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Remarks Announcing the Anticrime Initiative and an Exchange With Reporters

August 11, 1993

The President. Thank you very much. Mr. Vice President and Attorney General, distinguished Members of the Congress, the law enforcement community, and concerned American citizens. I'm glad to have all of you here in the Rose Garden today for this important announcement. I want to say a special word of appreciation to Senator Biden and to Chairman Brooks, who have worked for a long time to try to get a good crime bill through the United States Congress. I hope today is the beginning of that.

I'm proud to be here with representatives of the Nation's police and prosecutors and States' attorneys general with whom we have worked closely to fashion this bill. And it gives me particular pleasure to be here with some of the brave men and women who risk their lives every day to protect the people of this country and to preserve the law.

The first duty of any government is to try to keep its citizens safe, but clearly too many Americans are not safe today. We no longer have the freedom from fear for all our citizens that is essential to security and to prosperity. The past 4 years have seen 90,000 murders in this country. Last month in this city, our Nation's Capital, in one week 24 murders were committed. When our children must pass through metal detectors to go to school or worry that they'll be the victim of random drive-by shootings when they're playing in the swimming pool in the summertime, when parents are imprisoned in their own apartments behind locked doors, when we can't walk the streets of our cities without fear, we have lost an essential element of our civilization.

Many of you have heard me tell many times over the last year and a half or so of the immigrant worker in the New York hotel who said that if I became President he just wanted me to make his son free. And when I asked him what he meant, he meant that his son couldn't walk to school two blocks without his walking with him, his son couldn't play in the park across the street from their apartment house without his father being there. He said his son was not free.

It's time we put aside the divisions of party and philosophy and put our best efforts to work on a crime plan that will help all the American people and go beyond the cynicism of mere speeches to clear action.

Today I'm proud to be here with the chairs of the House and the Senate Judiciary Committees to announce this plan. The plan is not— it's tough. It is fair. It will put police on the street and criminals in jail. It expands the Federal death penalty to let criminals know that if they are guilty, they will be punished. It lets law-abiding citizens know that we are working to give them the safety they deserve. It is the beginning, just the beginning but a major beginning, of a long-term strategy to make America a more law-abiding, peaceful place and to make Americans more secure and to give our young people, wherever they live, a better chance to grow up, to learn, to function, to work, and to have a decent life.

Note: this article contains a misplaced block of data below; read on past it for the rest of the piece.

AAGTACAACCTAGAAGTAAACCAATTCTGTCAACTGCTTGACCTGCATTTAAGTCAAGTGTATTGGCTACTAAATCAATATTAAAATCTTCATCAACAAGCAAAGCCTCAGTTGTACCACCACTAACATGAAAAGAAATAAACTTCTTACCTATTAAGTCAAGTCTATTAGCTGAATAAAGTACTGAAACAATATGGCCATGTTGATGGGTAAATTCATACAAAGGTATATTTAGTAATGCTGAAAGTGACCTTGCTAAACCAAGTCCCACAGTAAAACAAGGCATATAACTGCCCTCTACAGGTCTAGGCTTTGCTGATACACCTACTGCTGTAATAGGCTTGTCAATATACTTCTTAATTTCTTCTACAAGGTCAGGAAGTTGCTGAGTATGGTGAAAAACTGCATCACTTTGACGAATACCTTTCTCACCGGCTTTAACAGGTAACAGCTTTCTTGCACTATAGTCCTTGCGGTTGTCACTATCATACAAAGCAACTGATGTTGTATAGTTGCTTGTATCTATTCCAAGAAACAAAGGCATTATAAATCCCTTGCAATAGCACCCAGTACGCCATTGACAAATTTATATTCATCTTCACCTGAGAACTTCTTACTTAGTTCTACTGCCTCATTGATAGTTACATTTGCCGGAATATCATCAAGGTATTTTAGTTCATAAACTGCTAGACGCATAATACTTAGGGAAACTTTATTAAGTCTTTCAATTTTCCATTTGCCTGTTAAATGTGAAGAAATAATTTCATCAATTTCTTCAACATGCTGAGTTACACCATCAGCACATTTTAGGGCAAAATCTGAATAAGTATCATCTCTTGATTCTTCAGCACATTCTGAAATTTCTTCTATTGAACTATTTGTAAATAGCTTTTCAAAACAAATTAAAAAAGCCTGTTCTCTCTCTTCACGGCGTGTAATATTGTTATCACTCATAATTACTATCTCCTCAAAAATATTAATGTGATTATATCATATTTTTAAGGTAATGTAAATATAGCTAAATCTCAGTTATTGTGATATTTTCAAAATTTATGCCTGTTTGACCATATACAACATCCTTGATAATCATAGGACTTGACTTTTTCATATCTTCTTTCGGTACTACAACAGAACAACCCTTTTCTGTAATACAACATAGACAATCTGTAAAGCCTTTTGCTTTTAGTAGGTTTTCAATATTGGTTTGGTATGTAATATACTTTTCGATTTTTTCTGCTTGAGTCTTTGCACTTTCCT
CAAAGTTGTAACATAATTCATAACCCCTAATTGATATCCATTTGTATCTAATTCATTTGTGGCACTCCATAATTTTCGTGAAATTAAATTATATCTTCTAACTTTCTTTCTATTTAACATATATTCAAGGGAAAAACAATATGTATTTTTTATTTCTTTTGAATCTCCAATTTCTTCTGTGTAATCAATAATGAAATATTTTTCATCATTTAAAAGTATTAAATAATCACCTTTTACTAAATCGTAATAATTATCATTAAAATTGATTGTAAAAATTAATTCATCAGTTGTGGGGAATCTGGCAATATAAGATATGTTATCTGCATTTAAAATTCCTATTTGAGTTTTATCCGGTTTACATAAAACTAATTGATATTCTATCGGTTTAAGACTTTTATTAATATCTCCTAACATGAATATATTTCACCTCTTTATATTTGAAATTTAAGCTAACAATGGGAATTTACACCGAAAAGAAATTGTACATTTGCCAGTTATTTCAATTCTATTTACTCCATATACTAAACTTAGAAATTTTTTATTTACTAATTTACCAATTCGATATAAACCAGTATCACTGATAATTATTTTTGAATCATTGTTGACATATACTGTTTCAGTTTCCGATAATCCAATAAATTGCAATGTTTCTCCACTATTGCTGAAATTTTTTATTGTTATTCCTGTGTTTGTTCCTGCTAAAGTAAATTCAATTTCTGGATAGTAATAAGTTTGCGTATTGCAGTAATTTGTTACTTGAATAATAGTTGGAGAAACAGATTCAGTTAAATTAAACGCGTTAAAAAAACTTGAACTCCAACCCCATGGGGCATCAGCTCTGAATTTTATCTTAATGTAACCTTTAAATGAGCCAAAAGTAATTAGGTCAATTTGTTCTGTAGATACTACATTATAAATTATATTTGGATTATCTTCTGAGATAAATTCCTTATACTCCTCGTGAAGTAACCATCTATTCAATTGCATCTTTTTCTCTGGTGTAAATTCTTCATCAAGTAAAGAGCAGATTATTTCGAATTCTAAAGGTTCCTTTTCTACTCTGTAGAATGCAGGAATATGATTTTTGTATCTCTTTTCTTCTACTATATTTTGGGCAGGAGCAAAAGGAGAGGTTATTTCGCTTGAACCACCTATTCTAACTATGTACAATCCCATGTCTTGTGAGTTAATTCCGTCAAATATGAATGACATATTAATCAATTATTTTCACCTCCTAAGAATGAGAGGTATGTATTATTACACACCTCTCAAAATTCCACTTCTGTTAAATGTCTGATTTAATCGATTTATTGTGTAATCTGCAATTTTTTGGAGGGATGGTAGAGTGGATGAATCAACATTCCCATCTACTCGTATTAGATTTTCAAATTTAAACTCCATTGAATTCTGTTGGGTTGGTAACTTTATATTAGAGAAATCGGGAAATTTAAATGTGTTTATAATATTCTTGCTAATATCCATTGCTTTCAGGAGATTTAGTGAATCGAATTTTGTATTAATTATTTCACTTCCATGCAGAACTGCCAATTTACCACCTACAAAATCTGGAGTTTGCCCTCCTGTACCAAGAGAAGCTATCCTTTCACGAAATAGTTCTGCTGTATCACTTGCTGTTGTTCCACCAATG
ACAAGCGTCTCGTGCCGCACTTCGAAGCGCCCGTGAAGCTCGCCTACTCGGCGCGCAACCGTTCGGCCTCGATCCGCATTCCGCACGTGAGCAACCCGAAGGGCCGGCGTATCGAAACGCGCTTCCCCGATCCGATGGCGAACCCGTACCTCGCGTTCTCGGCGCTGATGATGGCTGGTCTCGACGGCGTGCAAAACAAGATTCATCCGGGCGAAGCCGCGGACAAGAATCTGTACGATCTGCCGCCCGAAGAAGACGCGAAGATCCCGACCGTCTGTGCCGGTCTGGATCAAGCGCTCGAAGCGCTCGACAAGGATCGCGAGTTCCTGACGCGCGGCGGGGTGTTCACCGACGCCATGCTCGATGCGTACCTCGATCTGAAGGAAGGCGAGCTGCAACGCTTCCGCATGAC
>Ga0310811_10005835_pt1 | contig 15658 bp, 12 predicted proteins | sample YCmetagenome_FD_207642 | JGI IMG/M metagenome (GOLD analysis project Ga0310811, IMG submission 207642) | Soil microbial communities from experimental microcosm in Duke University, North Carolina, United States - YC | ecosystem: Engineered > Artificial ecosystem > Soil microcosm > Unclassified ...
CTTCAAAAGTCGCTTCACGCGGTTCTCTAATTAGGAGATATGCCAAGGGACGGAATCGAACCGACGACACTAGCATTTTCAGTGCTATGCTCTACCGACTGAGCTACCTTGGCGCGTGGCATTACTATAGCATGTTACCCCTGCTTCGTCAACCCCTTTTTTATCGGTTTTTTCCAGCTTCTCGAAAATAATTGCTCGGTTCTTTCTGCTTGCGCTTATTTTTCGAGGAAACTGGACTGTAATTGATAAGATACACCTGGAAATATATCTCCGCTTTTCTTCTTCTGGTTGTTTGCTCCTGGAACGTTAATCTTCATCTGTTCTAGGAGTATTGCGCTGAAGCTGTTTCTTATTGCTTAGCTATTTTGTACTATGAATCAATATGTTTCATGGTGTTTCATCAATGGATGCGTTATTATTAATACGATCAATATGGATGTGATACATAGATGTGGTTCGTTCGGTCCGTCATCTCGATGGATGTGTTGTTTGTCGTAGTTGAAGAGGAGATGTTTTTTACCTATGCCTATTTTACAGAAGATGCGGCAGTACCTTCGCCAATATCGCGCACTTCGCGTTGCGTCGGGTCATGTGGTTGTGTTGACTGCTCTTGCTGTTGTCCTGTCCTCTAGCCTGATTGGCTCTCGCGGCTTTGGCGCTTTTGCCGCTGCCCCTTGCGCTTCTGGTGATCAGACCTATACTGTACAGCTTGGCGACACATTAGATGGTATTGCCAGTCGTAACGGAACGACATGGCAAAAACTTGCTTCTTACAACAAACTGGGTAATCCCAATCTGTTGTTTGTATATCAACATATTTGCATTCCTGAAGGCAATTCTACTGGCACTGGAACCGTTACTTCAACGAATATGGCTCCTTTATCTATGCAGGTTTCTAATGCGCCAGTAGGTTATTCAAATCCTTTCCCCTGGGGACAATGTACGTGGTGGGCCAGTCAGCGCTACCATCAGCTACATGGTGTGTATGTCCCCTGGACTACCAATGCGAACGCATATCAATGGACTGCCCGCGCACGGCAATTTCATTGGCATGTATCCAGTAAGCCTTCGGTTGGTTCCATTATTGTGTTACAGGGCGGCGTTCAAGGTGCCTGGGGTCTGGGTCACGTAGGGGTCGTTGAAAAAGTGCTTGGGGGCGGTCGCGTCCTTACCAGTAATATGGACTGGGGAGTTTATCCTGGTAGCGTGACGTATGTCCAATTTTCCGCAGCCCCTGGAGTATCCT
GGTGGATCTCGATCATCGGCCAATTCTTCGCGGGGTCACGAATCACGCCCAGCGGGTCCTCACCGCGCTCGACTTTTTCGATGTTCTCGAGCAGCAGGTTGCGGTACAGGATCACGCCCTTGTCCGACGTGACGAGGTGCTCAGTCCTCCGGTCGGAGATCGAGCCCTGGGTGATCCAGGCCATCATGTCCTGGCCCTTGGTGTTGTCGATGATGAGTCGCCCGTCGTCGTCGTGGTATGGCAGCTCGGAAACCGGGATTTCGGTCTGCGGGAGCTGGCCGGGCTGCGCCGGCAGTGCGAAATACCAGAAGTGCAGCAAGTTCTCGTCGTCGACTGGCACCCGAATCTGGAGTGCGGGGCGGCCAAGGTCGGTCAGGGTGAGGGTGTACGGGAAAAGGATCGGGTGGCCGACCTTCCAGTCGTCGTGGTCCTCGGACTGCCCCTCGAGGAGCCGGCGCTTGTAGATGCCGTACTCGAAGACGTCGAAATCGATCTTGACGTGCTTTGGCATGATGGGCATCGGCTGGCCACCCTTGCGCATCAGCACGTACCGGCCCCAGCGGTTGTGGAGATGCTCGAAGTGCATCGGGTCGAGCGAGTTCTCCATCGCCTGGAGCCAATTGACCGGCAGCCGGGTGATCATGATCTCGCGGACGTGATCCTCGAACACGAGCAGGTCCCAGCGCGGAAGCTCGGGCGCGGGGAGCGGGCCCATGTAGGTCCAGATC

This bill first addresses the most pressing need in the fight against crime. There simply are not enough police officers on the beat. The plan is designed to make the major downpayment on the pledge that I made in the campaign to put 100,000 police officers on the street. Thirty years ago there were three police officers for every violent crime. Today the ratio is reversed, three crimes for every police officer.

Like so many of the best ideas, community policing was spawned in the laboratories of experimentation on the streets of our cities and towns. Then-commissioner Lee Brown of New York, now my Drug Director, sent some 3,000 additional police officers onto the streets of New York City, launching community policing in every precinct. Then shortly thereafter, for the first time in 36 years, crime rates went down in every major category. It's worked from Boston to St. Louis, to Los Angeles.

The crime bill that will be introduced next month will include $3.4 billion to fund up to 50,000 new police officers to walk the beat. It will also create a police corps to give young people money for college, train them in community policing, and ask them to return to their communities to serve as police officers in return for their education. This will add to the numerous community policing initiatives we have already undertaken. For example, earlier this year I signed a jobs bill that will make $150 million available right away to hire or rehire police officers. And I'm happy to report that the Labor Department will allocate $10 million to retrain newly discharged troops from the United States Armed Forces to become police officers. After defending our freedom abroad, they'll be given a chance to do so at home.

Second, we must end the insanity of being able to buy or sell a handgun more easily than obtaining a driver's license. The Brady bill, which requires a waiting period before the purchase of a handgun, is simply common sense. I have said so before Congress and before the American people. It is long past time to pass it. If the Congress will pass it, I will sign it. I believe now that Congress will pass it. There is no conceivable excuse to delay this action one more day.